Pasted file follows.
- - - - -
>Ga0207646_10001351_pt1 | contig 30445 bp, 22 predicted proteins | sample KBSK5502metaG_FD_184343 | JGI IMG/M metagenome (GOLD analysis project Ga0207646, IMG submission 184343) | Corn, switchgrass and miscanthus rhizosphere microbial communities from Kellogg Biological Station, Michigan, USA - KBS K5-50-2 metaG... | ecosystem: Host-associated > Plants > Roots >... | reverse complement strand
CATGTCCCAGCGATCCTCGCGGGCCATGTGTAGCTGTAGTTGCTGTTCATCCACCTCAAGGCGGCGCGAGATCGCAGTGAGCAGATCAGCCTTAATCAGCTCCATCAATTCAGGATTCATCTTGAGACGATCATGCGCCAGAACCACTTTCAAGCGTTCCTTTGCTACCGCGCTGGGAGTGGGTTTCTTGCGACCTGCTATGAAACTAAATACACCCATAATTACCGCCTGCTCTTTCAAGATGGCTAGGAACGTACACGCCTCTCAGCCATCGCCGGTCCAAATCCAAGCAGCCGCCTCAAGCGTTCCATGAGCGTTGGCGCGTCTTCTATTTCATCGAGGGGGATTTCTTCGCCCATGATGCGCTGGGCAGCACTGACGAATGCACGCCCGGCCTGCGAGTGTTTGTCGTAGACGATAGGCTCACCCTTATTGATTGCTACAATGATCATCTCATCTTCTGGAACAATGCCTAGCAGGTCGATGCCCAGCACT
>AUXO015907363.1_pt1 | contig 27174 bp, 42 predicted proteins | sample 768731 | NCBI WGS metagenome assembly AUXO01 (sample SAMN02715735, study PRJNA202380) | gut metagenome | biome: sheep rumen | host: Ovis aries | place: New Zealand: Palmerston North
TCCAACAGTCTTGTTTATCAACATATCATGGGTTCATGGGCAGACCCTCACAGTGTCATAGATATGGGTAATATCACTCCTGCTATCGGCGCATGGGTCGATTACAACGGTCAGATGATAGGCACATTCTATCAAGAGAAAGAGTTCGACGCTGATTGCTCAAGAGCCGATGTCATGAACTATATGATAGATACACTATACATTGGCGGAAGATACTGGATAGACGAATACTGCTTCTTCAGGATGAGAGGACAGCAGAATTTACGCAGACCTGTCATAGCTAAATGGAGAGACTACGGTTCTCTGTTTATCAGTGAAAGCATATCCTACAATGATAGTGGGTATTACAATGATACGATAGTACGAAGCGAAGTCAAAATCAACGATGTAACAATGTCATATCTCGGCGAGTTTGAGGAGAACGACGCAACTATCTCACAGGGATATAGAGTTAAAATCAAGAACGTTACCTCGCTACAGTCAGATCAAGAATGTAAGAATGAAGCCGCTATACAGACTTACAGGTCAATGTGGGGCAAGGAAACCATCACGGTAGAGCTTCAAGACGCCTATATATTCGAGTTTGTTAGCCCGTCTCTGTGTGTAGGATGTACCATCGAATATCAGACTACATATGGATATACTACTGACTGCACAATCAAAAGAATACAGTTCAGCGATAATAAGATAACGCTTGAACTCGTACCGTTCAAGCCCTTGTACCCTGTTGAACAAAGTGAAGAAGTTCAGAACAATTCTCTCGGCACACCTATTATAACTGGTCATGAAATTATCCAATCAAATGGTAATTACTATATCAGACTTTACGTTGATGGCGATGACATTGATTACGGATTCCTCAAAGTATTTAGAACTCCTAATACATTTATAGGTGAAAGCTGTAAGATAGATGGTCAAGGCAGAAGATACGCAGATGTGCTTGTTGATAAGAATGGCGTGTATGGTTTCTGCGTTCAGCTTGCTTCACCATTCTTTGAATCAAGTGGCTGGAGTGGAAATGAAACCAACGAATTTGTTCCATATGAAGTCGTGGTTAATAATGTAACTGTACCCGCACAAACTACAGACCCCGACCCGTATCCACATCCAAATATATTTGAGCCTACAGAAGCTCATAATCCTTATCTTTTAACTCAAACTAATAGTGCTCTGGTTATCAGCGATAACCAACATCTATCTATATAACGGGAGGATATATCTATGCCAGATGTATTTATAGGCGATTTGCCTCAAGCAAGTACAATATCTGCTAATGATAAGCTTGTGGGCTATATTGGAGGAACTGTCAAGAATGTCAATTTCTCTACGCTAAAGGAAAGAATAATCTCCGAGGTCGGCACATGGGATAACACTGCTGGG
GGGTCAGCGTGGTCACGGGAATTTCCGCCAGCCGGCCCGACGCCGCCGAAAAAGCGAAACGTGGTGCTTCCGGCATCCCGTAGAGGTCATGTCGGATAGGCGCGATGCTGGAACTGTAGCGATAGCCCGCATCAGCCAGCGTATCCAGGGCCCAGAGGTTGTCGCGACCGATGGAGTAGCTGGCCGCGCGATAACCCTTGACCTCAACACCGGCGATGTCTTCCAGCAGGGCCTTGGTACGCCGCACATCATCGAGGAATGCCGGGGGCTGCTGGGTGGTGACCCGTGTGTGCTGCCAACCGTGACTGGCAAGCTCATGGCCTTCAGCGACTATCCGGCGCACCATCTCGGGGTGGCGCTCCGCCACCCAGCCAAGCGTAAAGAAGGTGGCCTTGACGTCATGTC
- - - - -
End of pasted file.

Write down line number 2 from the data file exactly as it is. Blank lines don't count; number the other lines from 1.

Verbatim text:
CATGTCCCAGCGATCCTCGCGGGCCATGTGTAGCTGTAGTTGCTGTTCATCCACCTCAAGGCGGCGCGAGATCGCAGTGAGCAGATCAGCCTTAATCAGCTCCATCAATTCAGGATTCATCTTGAGACGATCATGCGCCAGAACCACTTTCAAGCGTTCCTTTGCTACCGCGCTGGGAGTGGGTTTCTTGCGACCTGCTATGAAACTAAATACACCCATAATTACCGCCTGCTCTTTCAAGATGGCTAGGAACGTACACGCCTCTCAGCCATCGCCGGTCCAAATCCAAGCAGCCGCCTCAAGCGTTCCATGAGCGTTGGCGCGTCTTCTATTTCATCGAGGGGGATTTCTTCGCCCATGATGCGCTGGGCAGCACTGACGAATGCACGCCCGGCCTGCGAGTGTTTGTCGTAGACGATAGGCTCACCCTTATTGATTGCTACAATGATCATCTCATCTTCTGGAACAATGCCTAGCAGGTCGATGCCCAGCACT